Compare any two graphics cards:
GeForce GTX 460 vs Radeon HD 7770
IntroThe GeForce GTX 460 has a core clock frequency of 675 MHz and a GDDR5 memory frequency of 900 MHz. It also features a 192-bit memory bus, and makes use of a 40 nm design. It is made up of 336 SPUs, 56 Texture Address Units, and 24 ROPs.
Compare those specs to the Radeon HD 7770, which has GPU core speed of 1000 MHz, and 1024 MB of GDDR5 memory set to run at 1125 MHz through a 128-bit bus. It also features 640 SPUs, 40 Texture Address Units, and 16 ROPs.
(No game benchmarks for this combination yet.)
Power Usage and Theoretical Benchmarks
Power Consumption (Max TDP)
Performance-wise, the GeForce GTX 460 should theoretically be a little bit superior to the Radeon HD 7770 in general. (explain)
Texel RateThe Radeon HD 7770 should be just a bit (more or less 6%) faster with regards to texture filtering than the GeForce GTX 460. (explain)
Pixel RateIf using a high resolution is important to you, then the GeForce GTX 460 is a better choice, but only just. (explain)
Please note that the above 'benchmarks' are all just theoretical - the results were calculated based on the card's specifications, and real-world performance may (and probably will) vary at least a bit.
Please note that the price comparisons are based on search keywords - sometimes it might show cards with very similar names that are not exactly the same as the one chosen in the comparison. We do try to filter out the wrong results as best we can, though.
Memory Bandwidth: Bandwidth is the largest amount of data (counted in MB per second) that can be moved across the external memory interface in a second. It is calculated by multiplying the card's interface width by the speed of its memory. If it uses DDR RAM, it should be multiplied by 2 again. If DDR5, multiply by ANOTHER 2x. The better the card's memory bandwidth, the better the card will be in general. It especially helps with AA, High Dynamic Range and higher screen resolutions.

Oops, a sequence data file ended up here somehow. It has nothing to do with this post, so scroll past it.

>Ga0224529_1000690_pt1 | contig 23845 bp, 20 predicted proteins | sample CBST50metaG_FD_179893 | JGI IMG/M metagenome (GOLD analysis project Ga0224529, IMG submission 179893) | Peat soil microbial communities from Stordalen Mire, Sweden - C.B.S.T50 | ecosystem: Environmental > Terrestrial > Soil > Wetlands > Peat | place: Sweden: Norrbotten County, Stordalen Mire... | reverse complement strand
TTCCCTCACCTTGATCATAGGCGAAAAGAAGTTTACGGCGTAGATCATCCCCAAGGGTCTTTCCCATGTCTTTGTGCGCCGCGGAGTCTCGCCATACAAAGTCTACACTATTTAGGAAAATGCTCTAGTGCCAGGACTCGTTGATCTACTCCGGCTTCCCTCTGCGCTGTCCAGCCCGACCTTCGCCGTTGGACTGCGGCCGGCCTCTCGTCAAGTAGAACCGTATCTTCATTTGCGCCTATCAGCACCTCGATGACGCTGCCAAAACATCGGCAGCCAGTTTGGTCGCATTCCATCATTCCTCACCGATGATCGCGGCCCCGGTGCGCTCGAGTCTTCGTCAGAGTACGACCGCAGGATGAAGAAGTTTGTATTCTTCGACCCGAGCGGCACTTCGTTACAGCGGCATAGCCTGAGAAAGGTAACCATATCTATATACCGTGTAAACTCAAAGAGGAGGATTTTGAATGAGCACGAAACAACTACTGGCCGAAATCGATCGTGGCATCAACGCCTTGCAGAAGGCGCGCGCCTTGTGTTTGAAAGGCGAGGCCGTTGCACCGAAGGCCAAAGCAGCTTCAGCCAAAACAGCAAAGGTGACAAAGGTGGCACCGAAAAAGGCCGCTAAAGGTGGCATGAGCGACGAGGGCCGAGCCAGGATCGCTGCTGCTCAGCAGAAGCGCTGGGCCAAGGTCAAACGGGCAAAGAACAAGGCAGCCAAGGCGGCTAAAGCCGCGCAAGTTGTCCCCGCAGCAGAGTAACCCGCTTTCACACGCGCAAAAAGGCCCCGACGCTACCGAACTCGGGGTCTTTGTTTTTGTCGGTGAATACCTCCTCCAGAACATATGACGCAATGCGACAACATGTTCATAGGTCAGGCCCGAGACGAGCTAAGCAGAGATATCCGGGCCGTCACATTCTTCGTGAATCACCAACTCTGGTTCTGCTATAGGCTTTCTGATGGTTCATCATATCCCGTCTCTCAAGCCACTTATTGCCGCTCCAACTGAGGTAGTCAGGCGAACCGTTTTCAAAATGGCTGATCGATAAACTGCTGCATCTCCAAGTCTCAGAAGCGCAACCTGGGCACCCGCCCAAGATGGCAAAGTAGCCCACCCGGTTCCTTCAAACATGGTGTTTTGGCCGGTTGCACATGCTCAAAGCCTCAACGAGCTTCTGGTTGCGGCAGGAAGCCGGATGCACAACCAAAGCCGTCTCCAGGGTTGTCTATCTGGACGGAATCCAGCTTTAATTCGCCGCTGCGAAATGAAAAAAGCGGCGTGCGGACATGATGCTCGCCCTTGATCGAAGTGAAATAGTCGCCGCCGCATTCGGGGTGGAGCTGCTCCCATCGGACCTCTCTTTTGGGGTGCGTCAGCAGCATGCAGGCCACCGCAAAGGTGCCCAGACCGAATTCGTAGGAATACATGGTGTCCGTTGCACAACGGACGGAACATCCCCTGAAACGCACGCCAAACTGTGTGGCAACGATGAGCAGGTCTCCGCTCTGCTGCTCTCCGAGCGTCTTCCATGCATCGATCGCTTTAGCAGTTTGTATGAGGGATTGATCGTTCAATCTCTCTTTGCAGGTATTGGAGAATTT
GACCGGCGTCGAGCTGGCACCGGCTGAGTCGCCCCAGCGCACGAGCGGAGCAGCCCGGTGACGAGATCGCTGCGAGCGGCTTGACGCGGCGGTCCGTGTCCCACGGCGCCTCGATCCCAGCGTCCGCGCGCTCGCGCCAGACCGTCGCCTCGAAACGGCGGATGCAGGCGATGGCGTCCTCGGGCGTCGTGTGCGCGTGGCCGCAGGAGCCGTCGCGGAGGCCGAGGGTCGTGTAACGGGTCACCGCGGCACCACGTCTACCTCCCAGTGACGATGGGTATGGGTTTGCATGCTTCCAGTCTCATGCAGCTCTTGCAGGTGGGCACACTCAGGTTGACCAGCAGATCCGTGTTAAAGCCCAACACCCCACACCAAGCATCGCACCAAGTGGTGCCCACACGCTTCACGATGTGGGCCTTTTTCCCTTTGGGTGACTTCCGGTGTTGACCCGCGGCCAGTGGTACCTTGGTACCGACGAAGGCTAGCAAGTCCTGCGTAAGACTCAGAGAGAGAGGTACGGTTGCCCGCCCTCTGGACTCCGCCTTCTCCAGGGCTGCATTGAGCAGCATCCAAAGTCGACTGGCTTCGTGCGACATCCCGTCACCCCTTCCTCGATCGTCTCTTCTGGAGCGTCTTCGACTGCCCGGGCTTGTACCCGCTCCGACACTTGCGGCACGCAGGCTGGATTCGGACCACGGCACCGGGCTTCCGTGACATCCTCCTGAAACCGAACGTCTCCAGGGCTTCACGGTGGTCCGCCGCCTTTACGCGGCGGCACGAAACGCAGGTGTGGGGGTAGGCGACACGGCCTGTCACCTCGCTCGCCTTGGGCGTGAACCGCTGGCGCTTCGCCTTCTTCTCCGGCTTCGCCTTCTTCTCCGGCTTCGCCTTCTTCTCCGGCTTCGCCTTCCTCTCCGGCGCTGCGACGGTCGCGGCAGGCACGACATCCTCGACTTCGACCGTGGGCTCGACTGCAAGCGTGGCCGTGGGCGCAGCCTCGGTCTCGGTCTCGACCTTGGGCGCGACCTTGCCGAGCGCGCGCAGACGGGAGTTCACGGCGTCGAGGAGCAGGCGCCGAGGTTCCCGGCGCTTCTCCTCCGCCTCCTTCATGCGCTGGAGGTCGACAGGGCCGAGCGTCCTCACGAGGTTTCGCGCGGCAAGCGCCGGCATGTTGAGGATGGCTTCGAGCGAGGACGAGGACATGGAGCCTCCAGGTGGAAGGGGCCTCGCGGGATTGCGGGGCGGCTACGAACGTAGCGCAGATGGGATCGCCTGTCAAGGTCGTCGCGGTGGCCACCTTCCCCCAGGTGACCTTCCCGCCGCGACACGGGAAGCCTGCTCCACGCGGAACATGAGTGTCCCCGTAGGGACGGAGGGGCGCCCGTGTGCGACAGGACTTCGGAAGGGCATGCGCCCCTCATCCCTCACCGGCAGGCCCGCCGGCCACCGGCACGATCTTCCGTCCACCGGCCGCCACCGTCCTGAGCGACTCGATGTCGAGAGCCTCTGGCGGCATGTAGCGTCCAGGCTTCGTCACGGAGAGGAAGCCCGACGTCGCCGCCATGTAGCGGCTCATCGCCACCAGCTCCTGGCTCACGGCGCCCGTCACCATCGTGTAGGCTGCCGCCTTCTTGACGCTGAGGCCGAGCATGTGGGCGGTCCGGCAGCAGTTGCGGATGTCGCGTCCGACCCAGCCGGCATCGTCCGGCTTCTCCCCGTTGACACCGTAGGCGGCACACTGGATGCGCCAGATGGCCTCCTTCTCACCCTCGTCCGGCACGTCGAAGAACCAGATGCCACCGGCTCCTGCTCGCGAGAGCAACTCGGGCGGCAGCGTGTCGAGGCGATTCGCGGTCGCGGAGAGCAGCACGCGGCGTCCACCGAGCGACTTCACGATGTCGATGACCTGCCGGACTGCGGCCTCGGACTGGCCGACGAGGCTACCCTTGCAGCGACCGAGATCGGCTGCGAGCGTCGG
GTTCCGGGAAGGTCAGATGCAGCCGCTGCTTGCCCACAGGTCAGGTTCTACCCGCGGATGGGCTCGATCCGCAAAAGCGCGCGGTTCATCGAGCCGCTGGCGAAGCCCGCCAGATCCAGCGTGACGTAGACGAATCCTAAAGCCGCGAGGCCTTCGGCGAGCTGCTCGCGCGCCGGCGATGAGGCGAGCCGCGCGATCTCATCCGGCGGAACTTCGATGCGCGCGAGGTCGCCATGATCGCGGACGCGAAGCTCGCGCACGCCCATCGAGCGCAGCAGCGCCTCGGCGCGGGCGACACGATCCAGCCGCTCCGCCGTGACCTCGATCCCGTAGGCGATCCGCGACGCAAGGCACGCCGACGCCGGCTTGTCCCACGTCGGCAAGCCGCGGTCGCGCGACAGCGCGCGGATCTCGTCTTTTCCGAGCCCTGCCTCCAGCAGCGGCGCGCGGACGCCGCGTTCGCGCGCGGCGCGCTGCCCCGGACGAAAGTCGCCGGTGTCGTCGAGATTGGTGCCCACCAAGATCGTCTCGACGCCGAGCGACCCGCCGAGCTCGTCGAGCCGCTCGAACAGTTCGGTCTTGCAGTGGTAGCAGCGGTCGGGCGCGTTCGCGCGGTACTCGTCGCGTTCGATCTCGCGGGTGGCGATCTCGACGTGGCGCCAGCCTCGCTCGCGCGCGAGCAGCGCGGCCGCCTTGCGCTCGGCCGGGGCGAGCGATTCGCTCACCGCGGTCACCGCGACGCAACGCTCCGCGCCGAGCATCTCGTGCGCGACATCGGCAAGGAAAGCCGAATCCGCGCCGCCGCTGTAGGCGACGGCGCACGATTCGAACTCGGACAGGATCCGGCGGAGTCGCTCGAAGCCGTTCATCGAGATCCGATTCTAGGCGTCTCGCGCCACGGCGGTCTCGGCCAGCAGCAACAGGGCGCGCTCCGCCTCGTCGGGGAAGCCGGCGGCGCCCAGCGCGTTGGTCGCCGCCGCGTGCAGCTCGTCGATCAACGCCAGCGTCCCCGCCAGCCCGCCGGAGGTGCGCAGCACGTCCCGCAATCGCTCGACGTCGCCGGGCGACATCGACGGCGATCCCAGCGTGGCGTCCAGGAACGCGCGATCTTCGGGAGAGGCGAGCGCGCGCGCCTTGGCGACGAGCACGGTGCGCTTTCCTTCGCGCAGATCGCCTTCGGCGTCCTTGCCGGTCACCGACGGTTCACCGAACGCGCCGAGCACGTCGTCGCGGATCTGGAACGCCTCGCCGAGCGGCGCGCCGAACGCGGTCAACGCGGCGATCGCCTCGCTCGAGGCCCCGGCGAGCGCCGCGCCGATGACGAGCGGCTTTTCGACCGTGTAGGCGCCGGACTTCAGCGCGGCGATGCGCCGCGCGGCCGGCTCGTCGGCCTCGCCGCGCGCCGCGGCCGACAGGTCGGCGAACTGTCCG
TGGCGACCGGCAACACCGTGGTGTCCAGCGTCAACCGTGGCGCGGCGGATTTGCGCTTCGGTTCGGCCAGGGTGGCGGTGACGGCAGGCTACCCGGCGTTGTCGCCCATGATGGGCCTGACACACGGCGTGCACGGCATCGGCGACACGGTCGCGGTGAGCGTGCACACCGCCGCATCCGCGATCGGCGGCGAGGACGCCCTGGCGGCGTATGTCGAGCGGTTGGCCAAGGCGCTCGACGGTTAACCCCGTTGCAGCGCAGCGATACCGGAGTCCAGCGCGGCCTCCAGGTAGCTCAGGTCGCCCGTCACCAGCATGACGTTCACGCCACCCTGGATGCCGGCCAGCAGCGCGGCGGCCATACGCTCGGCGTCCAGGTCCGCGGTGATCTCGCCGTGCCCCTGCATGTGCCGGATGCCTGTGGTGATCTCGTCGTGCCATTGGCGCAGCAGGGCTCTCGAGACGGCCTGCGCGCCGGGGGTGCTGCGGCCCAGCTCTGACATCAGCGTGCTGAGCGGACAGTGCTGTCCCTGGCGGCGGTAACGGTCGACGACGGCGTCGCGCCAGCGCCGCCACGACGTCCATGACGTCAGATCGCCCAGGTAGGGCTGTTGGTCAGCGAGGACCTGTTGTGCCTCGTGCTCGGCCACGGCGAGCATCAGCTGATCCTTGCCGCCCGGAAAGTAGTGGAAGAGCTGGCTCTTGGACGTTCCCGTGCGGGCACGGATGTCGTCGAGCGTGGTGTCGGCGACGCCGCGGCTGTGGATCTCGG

Texel Rate: Texel rate is the maximum texture map elements (texels) that can be applied in one second. This is worked out by multiplying the total texture units of the card by the core clock speed of the chip. The higher this number, the better the video card will be at handling texture filtering (anisotropic filtering - AF). It is measured in millions of texels processed in a second.
Pixel Rate: Pixel rate is the most pixels that the graphics card could possibly write to the local memory in a second - measured in millions of pixels per second. Pixel rate is calculated by multiplying the amount of ROPs by the the core clock speed. ROPs (Raster Operations Pipelines - also called Render Output Units) are responsible for filling the screen with pixels (the image). The actual pixel fill rate is also dependant on quite a few other factors, most notably the memory bandwidth of the card - the lower the memory bandwidth is, the lower the potential to reach the maximum fill rate.